Croker v. Commissioner of Social Security

Filing 15

ORDER signed by Magistrate Judge Edmund F. Brennan on 3/30/2017 GRANTING 10 Motion for Summary Judgment; DENYING 13 Cross-Motion for Summary Judgment; REMANDING this matter for further proceedings consistent with this order. CASE CLOSED. (Michel, G.)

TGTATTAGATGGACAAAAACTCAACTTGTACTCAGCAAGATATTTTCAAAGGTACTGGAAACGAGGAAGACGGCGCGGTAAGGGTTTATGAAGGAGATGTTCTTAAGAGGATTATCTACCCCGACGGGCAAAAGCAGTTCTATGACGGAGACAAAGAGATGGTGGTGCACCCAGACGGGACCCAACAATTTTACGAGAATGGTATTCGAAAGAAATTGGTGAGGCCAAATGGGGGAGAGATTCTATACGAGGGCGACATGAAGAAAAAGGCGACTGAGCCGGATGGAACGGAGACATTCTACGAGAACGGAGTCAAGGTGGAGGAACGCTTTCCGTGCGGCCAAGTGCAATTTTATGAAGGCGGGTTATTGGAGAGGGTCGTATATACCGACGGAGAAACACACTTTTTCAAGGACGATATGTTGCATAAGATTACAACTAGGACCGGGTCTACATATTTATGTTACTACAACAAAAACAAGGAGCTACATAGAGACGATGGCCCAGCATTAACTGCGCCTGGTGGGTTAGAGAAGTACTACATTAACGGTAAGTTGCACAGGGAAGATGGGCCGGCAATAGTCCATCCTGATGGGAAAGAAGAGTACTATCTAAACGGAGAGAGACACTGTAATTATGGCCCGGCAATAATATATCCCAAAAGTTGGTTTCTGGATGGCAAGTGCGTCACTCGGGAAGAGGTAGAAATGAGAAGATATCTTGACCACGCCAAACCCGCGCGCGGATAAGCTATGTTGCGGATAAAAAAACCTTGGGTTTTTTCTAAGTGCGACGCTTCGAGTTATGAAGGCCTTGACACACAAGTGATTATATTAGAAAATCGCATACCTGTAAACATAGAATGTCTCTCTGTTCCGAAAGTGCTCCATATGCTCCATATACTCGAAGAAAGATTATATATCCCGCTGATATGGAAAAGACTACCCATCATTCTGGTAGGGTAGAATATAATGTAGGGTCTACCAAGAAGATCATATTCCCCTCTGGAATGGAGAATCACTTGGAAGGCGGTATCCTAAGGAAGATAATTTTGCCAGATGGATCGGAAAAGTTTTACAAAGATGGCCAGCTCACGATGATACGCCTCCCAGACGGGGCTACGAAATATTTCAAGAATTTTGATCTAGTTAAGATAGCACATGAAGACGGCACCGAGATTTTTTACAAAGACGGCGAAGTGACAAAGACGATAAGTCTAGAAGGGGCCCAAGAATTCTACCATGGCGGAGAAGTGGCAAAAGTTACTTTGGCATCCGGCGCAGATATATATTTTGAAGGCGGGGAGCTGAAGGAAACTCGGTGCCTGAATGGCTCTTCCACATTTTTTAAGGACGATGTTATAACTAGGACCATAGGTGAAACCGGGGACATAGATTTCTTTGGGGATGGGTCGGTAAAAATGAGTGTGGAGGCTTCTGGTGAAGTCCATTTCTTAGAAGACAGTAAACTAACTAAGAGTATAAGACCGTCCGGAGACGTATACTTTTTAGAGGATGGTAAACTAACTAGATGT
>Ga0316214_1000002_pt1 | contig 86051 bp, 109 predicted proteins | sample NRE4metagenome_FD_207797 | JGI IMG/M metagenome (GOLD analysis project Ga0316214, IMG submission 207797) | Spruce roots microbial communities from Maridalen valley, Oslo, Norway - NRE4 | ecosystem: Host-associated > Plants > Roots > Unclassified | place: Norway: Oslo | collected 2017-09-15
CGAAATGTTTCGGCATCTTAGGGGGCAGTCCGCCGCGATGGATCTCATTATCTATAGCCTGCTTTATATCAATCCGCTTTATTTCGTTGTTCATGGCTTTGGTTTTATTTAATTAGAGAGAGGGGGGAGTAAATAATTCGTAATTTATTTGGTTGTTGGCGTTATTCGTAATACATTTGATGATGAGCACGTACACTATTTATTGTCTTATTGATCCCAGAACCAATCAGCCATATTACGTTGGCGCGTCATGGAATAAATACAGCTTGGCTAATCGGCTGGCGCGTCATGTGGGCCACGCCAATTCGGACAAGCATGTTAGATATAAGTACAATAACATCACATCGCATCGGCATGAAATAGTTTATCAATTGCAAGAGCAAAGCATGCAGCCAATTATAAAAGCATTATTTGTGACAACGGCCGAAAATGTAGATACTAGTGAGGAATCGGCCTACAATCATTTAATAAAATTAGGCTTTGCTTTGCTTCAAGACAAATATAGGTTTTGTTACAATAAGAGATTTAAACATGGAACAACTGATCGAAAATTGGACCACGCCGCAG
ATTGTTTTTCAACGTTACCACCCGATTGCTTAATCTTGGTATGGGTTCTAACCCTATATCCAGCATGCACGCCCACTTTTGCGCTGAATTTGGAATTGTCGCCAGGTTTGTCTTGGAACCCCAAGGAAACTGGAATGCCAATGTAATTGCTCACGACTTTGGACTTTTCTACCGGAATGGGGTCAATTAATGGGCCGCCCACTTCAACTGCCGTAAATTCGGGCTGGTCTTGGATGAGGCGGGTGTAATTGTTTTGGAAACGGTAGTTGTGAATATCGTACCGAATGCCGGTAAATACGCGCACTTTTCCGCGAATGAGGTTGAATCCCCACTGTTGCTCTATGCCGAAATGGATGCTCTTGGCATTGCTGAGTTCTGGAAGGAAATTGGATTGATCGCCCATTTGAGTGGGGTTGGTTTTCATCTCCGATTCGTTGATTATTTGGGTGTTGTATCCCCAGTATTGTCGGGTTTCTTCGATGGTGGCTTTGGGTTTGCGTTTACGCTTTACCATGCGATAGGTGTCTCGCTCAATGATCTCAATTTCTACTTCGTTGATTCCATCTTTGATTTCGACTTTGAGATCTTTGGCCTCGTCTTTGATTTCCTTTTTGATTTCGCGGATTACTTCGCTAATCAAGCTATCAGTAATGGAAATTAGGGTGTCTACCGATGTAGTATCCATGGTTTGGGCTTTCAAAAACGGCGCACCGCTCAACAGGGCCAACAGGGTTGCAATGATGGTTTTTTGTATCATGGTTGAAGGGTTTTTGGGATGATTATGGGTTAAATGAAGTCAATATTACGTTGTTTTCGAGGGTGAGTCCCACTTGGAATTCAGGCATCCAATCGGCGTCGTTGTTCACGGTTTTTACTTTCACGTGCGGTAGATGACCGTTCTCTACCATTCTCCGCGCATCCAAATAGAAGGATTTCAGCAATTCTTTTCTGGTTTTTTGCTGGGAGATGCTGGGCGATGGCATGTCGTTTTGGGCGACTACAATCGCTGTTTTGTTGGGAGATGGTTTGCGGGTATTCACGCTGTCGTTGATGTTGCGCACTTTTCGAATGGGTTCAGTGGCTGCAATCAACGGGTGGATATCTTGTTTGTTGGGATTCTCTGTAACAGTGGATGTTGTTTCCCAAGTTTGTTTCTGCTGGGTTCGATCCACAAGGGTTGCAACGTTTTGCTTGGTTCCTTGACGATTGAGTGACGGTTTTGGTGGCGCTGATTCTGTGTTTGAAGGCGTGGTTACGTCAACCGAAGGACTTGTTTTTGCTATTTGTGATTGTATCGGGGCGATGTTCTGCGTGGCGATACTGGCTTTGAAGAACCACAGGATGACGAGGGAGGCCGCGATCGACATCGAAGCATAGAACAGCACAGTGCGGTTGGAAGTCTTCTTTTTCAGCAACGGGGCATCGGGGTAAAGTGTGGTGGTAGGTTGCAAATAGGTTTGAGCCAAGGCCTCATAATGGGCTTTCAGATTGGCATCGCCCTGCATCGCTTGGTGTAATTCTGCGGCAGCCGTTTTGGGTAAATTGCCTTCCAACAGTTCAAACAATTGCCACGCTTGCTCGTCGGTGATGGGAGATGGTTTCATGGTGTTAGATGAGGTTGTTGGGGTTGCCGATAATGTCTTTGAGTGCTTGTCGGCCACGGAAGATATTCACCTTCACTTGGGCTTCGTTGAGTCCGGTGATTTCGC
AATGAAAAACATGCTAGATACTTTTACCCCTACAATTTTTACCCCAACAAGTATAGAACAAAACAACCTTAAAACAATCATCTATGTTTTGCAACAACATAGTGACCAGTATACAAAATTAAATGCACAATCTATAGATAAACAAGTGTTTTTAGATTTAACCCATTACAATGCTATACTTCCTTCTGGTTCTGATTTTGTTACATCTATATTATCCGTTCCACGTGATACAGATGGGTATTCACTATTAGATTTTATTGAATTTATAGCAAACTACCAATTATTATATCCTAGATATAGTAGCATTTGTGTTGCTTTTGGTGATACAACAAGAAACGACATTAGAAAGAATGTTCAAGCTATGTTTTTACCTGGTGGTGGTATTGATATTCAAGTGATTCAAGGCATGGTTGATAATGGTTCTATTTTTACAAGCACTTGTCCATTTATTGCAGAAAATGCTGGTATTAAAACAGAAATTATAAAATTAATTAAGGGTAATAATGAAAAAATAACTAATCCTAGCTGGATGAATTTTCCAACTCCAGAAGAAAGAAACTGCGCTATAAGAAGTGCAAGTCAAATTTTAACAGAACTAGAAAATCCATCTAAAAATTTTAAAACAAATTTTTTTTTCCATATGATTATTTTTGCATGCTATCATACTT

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1 2 3 4 5 6 7 UNITED STATES DISTRICT COURT 8 FOR THE EASTERN DISTRICT OF CALIFORNIA 9 10 CYNTHIA J. CROKER, 11 Plaintiff, 12 13 14 No. 2:15-cv-2423-EFB v. ORDER NANCY A. BERRYHILL, Acting Commissioner of Social Security Defendant. 15 16 Plaintiff seeks judicial review of a final decision of the Commissioner of Social Security 17 18 (“Commissioner”) denying her application for a period of disability and Disability Insurance 19 Benefits (“DIB”) under Titles II of the Social Security Act. The parties have filed cross-motions 20 for summary judgment. For the reasons discussed below, plaintiff’s motion for summary 21 judgment is granted, the Commissioner’s motion is denied, and the matter is remanded for further 22 proceedings. 23 I. 24 BACKGROUND Plaintiff filed an application for a period of disability and DIB, alleging that he had been 25 disabled since June 30, 2005. Administrative Record (“AR”) 148-155. Plaintiff’s application 26 was denied initially and upon reconsideration. Id. at 77-81, 83-88. On October 9, 2014, a hearing 27 was held before administrative law judge (“ALJ”) David M. Blume. Id. at 37-56. Plaintiff was 28 represented by counsel at the hearing, at which she and a vocational expert testified. Id. 1 1 On December 29, 2014, the ALJ issued a decision finding that plaintiff was not disabled 2 under sections 216(i) and 223(d) of the Act.1 Id. at 22-32. The ALJ made the following specific 3 findings: 4 5 6 7 8 9 1. The claimant last met the insured status requirements of the Social Security Act on December 31, 2010. 2. The claimant did not engage in substantial gainful activity during the period from her alleged onset date of June 30, 2005 through her date last insured of December 31, 2010 (20 CFR 404.1571 et seq.). 3. Through the date last insured, the claimant had the following severe impairments: right knee internal derangement and depression (20 CFR 404.1520(c)). 10 11 12 13 14 15 16 17 18 19 20 21 22 23 24 25 1 Disability Insurance Benefits are paid to disabled persons who have contributed to the Social Security program, 42 U.S.C. §§ 401 et seq. Supplemental Security Income (“SSI”) is paid to disabled persons with low income. 42 U.S.C. §§ 1382 et seq. Under both provisions, disability is defined, in part, as an “inability to engage in any substantial gainful activity” due to “a medically determinable physical or mental impairment.” 42 U.S.C. §§ 423(d)(1)(a) & 1382c(a)(3)(A). A five-step sequential evaluation governs eligibility for benefits. See 20 C.F.R. §§ 423(d)(1)(a), 416.920 & 416.971-76; Bowen v. Yuckert, 482 U.S. 137, 140-42 (1987). The following summarizes the sequential evaluation: Step one: Is the claimant engaging in substantial gainful activity? If so, the claimant is found not disabled. If not, proceed to step two. Step two: Does the claimant have a “severe” impairment? If so, proceed to step three. If not, then a finding of not disabled is appropriate. Step three: Does the claimant’s impairment or combination of impairments meet or equal an impairment listed in 20 C.F.R., Pt. 404, Subpt. P, App.1? If so, the claimant is automatically determined disabled. If not, proceed to step four. Step four: Is the claimant capable of performing his past work? If so, the claimant is not disabled. If not, proceed to step five. Step five: Does the claimant have the residual functional capacity to perform any other work? If so, the claimant is not disabled. If not, the claimant is disabled. 26 Lester v. Chater, 81 F.3d 821, 828 n.5 (9th Cir. 1995). 27 The claimant bears the burden of proof in the first four steps of the sequential evaluation process. Yuckert, 482 U.S. at 146 n.5. The Commissioner bears the burden if the sequential evaluation process proceeds to step five. Id. 2 28 1 *** 2 4. Through the date last insured, the claimant did not have an impairment or combination of impairments that met or medically equaled the severity of one of the listed impairments in 20 CFR Part 404, Subpart P, Appendix 1 (20 CFR 404.1520(d), 404.1525 and 404.1526). 3 4 *** 5 5. After careful consideration of the entire record, I find that, through the date last insured, the claimant had the residual functional capacity to perform light work as defined in 20 CFR 404.1567(b) except she could perform detailed but not complex tasks. 6 7 *** 8 6. Through the date last insured, the claimant was capable of performing past relevant work as a collection agent. This work did not require the performance of work-related activities precluded by the claimant’s residual functional capacity (20 CFR 404.1565). 9 10 *** 11 12 7. The claimant has not been under a disability, as defined in the Social Security Act, at any time from June 30, 2005, the alleged onset date, through December 31, 2010, the date last insured (20 CFR 404.1520(f)). 13 14 Id. at 24-32. 15 Plaintiff’s request for Appeals Council review was denied on September 21, 2015, leaving 16 the ALJ’s decision as the final decision of the Commissioner. Id. at 1-7. 17 II. 18 LEGAL STANDARDS The Commissioner’s decision that a claimant is not disabled will be upheld if the findings 19 of fact are supported by substantial evidence in the record and the proper legal standards were 20 applied. Schneider v. Comm’r of the Soc. Sec. Admin., 223 F.3d 968, 973 (9th Cir. 2000); 21 Morgan v. Comm’r of the Soc. Sec. Admin., 169 F.3d 595, 599 (9th Cir. 1999); Tackett v. Apfel, 22 180 F.3d 1094, 1097 (9th Cir. 1999). 23 The findings of the Commissioner as to any fact, if supported by substantial evidence, are 24 conclusive. See Miller v. Heckler, 770 F.2d 845, 847 (9th Cir. 1985). Substantial evidence is 25 more than a mere scintilla, but less than a preponderance. Saelee v. Chater, 94 F.3d 520, 521 (9th 26 Cir. 1996). “‘It means such evidence as a reasonable mind might accept as adequate to support a 27 conclusion.’” Richardson v. Perales, 402 U.S. 389, 401 (1971) (quoting Consol. Edison Co. v. 28 3 1 N.L.R.B., 305 U.S. 197, 229 (1938)). 2 “The ALJ is responsible for determining credibility, resolving conflicts in medical 3 testimony, and resolving ambiguities.” Edlund v. Massanari, 253 F.3d 1152, 1156 (9th Cir. 4 2001) (citations omitted). “Where the evidence is susceptible to more than one rational 5 interpretation, one of which supports the ALJ’s decision, the ALJ’s conclusion must be upheld.” 6 Thomas v. Barnhart, 278 F.3d 947, 954 (9th Cir. 2002). 7 III. 8 9 10 11 ANALYSIS Plaintiff argues that the ALJ erred in (1) assessing her severe impairments at step-two; (2) failing to provide sufficient reasons for rejecting the opinions of her treating physicians, and (3) discrediting her subjective complaints absent clear and convincing reasons. ECF No. 10 at 17-34. Plaintiff first argues that the ALJ erred by finding that her only severe impairments were 12 right knee internal derangement and depression.2 ECF No. 10 at 18-21. “The step-two inquiry is 13 a de minimis screening device to dispose of groundless claims.” Smolen v. Chater, 80 F.3d 1273, 14 1290 (9th Cir. 1996). The purpose is to identify claimants whose medical impairment is so slight 15 that it is unlikely they would be disabled even if age, education, and experience were not taken 16 into account. Bowen v. Yuckert, 482 U.S. 137 (1987). At step two of the sequential evaluation, 17 the ALJ determines which of claimant’s alleged impairments are “severe” within the meaning of 18 20 C.F.R. § 404.1502(c). A severe impairment is one that “significantly limits” a claimant’s 19 20 21 22 23 24 25 26 27 28 2 The Commissioner’s brief does not address plaintiff’s step-two argument. Admittedly, the argument is advanced in plaintiff’s brief under two separate argument headings, each styled as a challenge to the ALJ’s rejection of diagnoses assessed by plaintiff’s treating physicians. See ECF No. 10 at 18 (argument heading regarding assessed physical impairments), 26 (argument heading concerning assessed mental impairments). Notwithstanding plaintiff’s curious organization and choice of heading titles, the motion explicitly advances arguments challenging the ALJ’s step-two findings. Id. at 19 (“The ALJ’s step two finding that Ms. Croker’s only legally severe physical impairments is her right knee internal derangement fails to validly reject or even to acknowledge the abundant evidence of bilateral knee pain.”) and (“The ALJ also improperly minimized the functional impact of Ms. Croker’s cervical radiculopathy by finding it non-severe at step two.”), 10 (ALJ improperly found her lumbar degenerative disc disease was not severe based on his finding that “it was not severe or symptomatic enough to warrant intervention and that she be treated with home exercise and medications.”) (quotations omitted); 26 (“The ALJ, at step two, made a puzzling decision to bifurcate her mental impairments— declaring that her anxiety does not even cause more than minimal limitations in her mental function while finding that her depression is legally severe.”). 4 1 “physical or mental ability to do basic work activities.” 20 C.F.R. §§ 404.1520(c). “An 2 impairment is not severe if it is merely ‘a slight abnormality (or combination of slight 3 abnormalities) that has no more than a minimal effect on the ability to do basic work activities.’” 4 Webb v. Barnhart, 433 F.3d 683, 686 (9th Cir. 2005) (quoting Social Security Ruling (“SSR”) 96- 5 3p). 6 First, plaintiff argues that the ALJ erroneously concluded that her left knee osteoarthritis 7 was not a severe impairment. ECF No. 10 at 18-19. At step-two the ALJ found that plaintiff’s 8 severe impairments only included right knee internal derangement and depression. AR 24. The 9 record, however, contains substantial medical evidence of a left knee impairment that has more 10 than a slight or minimal effect on plaintiff’s ability to perform basic physical activity. In May 11 2009, plaintiff presented “mainly with left knee pain,” which was treated with injections. AR 12 489. An x-ray showed mild to moderate osteoarthritis, which was greatest at left patellofemoral 13 joint. Id. at 578, 708. She received another left knee injection in June, at which time she reported 14 that her “left knee really has not gotten any better at all”. Id. at 490, 487. A September treatment 15 note indicates that plaintiff received more knee injections, but that her left knee was “still very 16 painful.” Id. at 479. Similar complaints were also documented the following month. Id. at 473. 17 While subsequent treatment notes indicate treatment primarily for other impairments, they also 18 reflect that plaintiff has chronic arthritis in her knees, which were treated with narcotic pain 19 medication. Id. at 419, 319. A treatment note from April 2012, also shows that plaintiff’s 20 physician recommended plaintiff undergo pool therapy to help with her knee pain caused by 21 osteoarthritis in her knees, as her ability to exercise was likely to have orthopedic limitations. Id. 22 at 319. 23 In light of that evidence, it is salient that the ALJ failed to provide any explanation for his 24 finding that plaintiff’s left knee osteoarthritis was non-severe. The ALJ’s decision is devoid of 25 any meaningful discussion of the medical evidence concerning plaintiff’s left knee impairment. 26 In assessing the limitations imposed by plaintiff’ right knee impairment, the ALJ provided a 27 summary of plaintiff’s medical records, which included a reference to the May 2009 treatment 28 note documenting plaintiff’s complaints of left knee pain. AR 26. The ALJ also summarized the 5 1 findings of the x-ray taken the same month, but failed to mention the radiologist impression 2 finding mild to moderate osteoarthritis, greatest at the left joint. See id. at 29, 1004. The ALJ, 3 however, cited to these two records in assessing plaintiff’s right knee impairment, with no 4 discussion relating to plaintiff’s left knee osteoarthritis. Moreover, the ALJ failed to discuss 5 evidence documenting that plaintiff’s left knee impairment was treated with injections as well as 6 narcotic pain medication. The failure to address this probative evidence regarding plaintiff’s knee 7 impairment constitutes error. Vincent v. Heckler, 739 F.2d 1391, 1394-95 (9th Cir. 1984) (the 8 ALJ “must explain why significant probative evidence has been rejected.”) (quotations omitted); 9 see also Howard ex rel. Wolff v. Barnhart, 341 F.3d 1006, 1012 (9th Cir. 2003) (the ALJ need not 10 11 discuss evidence that is neither significant nor probative). The ALJ also failed to fully consider evidence documenting plaintiff’s right arm 12 impairment. At step-two, the ALJ concluded that plaintiff’s carpel tunnel syndrome and cervical 13 degenerative disc disease were not severe impairments. AR 24-25. In making this finding, the 14 ALJ noted that one treatment record reflected plaintiff’s reports of not feeling arm symptoms 15 from carpal tunnel syndrome. AR 25. The ALJ also observed that plaintiff’s treating physician 16 noted that plaintiff’s “arm pain from neck pain may be interrelated, but she also noted magnetic 17 resonance imaging (MRI) scans of the cervical spine showed only mild disc/osteophytes 18 complexes.” Id. 19 These two records, viewed in isolation, fail to accurately depict plaintiff’s right arm 20 impairment. An August 2008 treatment note reflects that plaintiff experienced intermittent 21 numbness in her fingertips and toes, but at that time she was only diagnosed with paresthesias. 22 AR 499. In March 2009, plaintiff reported that her right shoulder started to ache. Id. at 492. An 23 x-ray of plaintiff’s neck “just show[ed] some arthritis, but a shoulder x-ray indicated that a tendon 24 likely tore and pulled a bone fragment. Id. 25 In May 2009, plaintiff reported “developing some right shoulder pain that is associated 26 with some numbness in her index and long finger[s].” Id. at 490. Her physician noted in regard 27 to the shoulder pain there may be a component of cervical radiculopathy, and it was 28 recommended that plaintiff restart rotator cuff exercises. Id. at 490. In September, plaintiff 6 1 again complained of right arm pain. AR 479-480. Her shoulder had a fair range of motion but 2 with general pain. Id. at 480. 3 An EMG study was performed in October 2009. The report indicated that plaintiff had a 4 history of shoulder pain radiating to her elbow and forearm, but that an MRI of the cervical spine 5 was not revealing. Id. at 709. However, the EMG study found signs of mild and chronic bilateral 6 cervical radiculopathy, which was more prominent on the right, and moderate carpal tunnel 7 syndrome. Id. at 711. The following month, plaintiff complained of neck and arm pain. AR 469- 8 470. On examination, palpation of plaintiff’s cervical spine caused shock sensations down the 9 right arm. Id. at 470. Plaintiff had slightly less sensation on three fingers of her right hand, but 10 no atrophy was noted. Id. Plaintiff, however, reported that it felt like the pain was not “coming 11 from the wrist, but from the neck.” Id. Plaintiff’s physician noted that plaintiff “doesn’t feel a 12 large part of her arm symptoms,” and that her carpal tunnel syndrome may be unrelated to her 13 radiculopathy. Id. Treatment notes from March 2010 also show that plaintiff experienced a flare 14 up in her neck and arm pain. Id. at 458. 15 The ALJ failed to reference or discuss most of these treatment records. Instead, in 16 finding that plaintiff did not have a severe arm impairment, the ALJ focused solely on the 17 minimal MRI findings and plaintiff’s reports to her physician that she didn’t feel arm symptoms 18 from her carpel tunnel syndrome. Again, these isolated records fail to fully account for plaintiff’s 19 impairment. While the MRI results were devoid of significant findings, plaintiff’s EMG study, 20 which the ALJ ignored, confirmed cervical radiculopathy in plaintiff’s right arm. As discussed 21 above, plaintiff’s treatment records consistently reflected complaints of pain and medical 22 treatment for this impairment. Moreover, plaintiff’s report of not feeling arm symptoms from 23 carpal tunnel—a report that is relevant to assessing the severity of plaintiff’s carpel tunnel 24 syndrome—has no bearing on whether plaintiff’s cervical radiculopathy (an impairment not even 25 discussed by the ALJ) caused more no more than a minimal effect on the ability to work. See 26 Webb, 433 F.3d at 686. 27 28 Moreover, the ALJ’s failure to properly consider the severity of plaintiff’s left knee and arm impairments at step-two was not harmless, as he failed to consider these impairments in 7 1 assessing plaintiff’s RFC.3 See Lewis v. Astrue, 498 F.3d 909, 911 (9th Cir. 2007) (finding 2 harmless an ALJ’s failure to list certain impairment at step two where ALJ fully evaluated the 3 impairment at step four); Smolen v. Chater, 80 F.3d 1273, 1290 (9th Cir.1996) (if one severe 4 impairment exists, all medically determinable impairments must be considered in the remaining 5 steps of the sequential analysis) (citing 20 C.F.R. § 404.1523). 6 Accordingly, the ALJ’s step-two finding is not supported by substantial evidence. As the 7 ALJ failed to consider significant medical records, the matter must be remanded for further 8 proceedings to allow the ALJ consider and resolve any conflicts in the medical evidence. See 9 Dominguez v. Colvin, 808 F.3d 403, 407 (9th Cir. 2015) (“Unless the district court concludes that 10 further administrative proceedings would serve no useful purpose, it may not remand with a 11 direction to provide benefits.”) (internal quotes and citations omitted); Edlund v. Massanari, 253 12 F.3d at 1156 (“the ALJ is responsible for determining credibility, resolving conflicts in medical 13 testimony, and resolving ambiguities.”); see also Connett v. Barnhart, 340 F.3d 871, 874 (9th Cir. 14 2003) (holding that the appellate court “cannot rely on independent findings of the district court. 15 We are constrained to review the reasons the ALJ asserts.”).4 16 IV. CONCLUSION 17 Accordingly, it is hereby ORDERED that: 18 1. Plaintiff’s motion for summary judgment is granted; 19 2. The Commissioner’s cross-motion for summary judgment is denied; 20 3. The matter is remanded for further proceedings consistent with this order; and 21 4. The Clerk is directed to enter judgment in plaintiff’s favor. 22 DATED: March 30, 2017. 23 24 25 3 26 27 28 The ALJ’s RFC determination at step-four focuses solely on plaintiff’s right knee internal derangement and depression. AR 27-31. 4 Because the matter must be remanded to permit the ALJ to fully evaluate plaintiff’s impairments, the court declines to address plaintiff’s remaining arguments. 8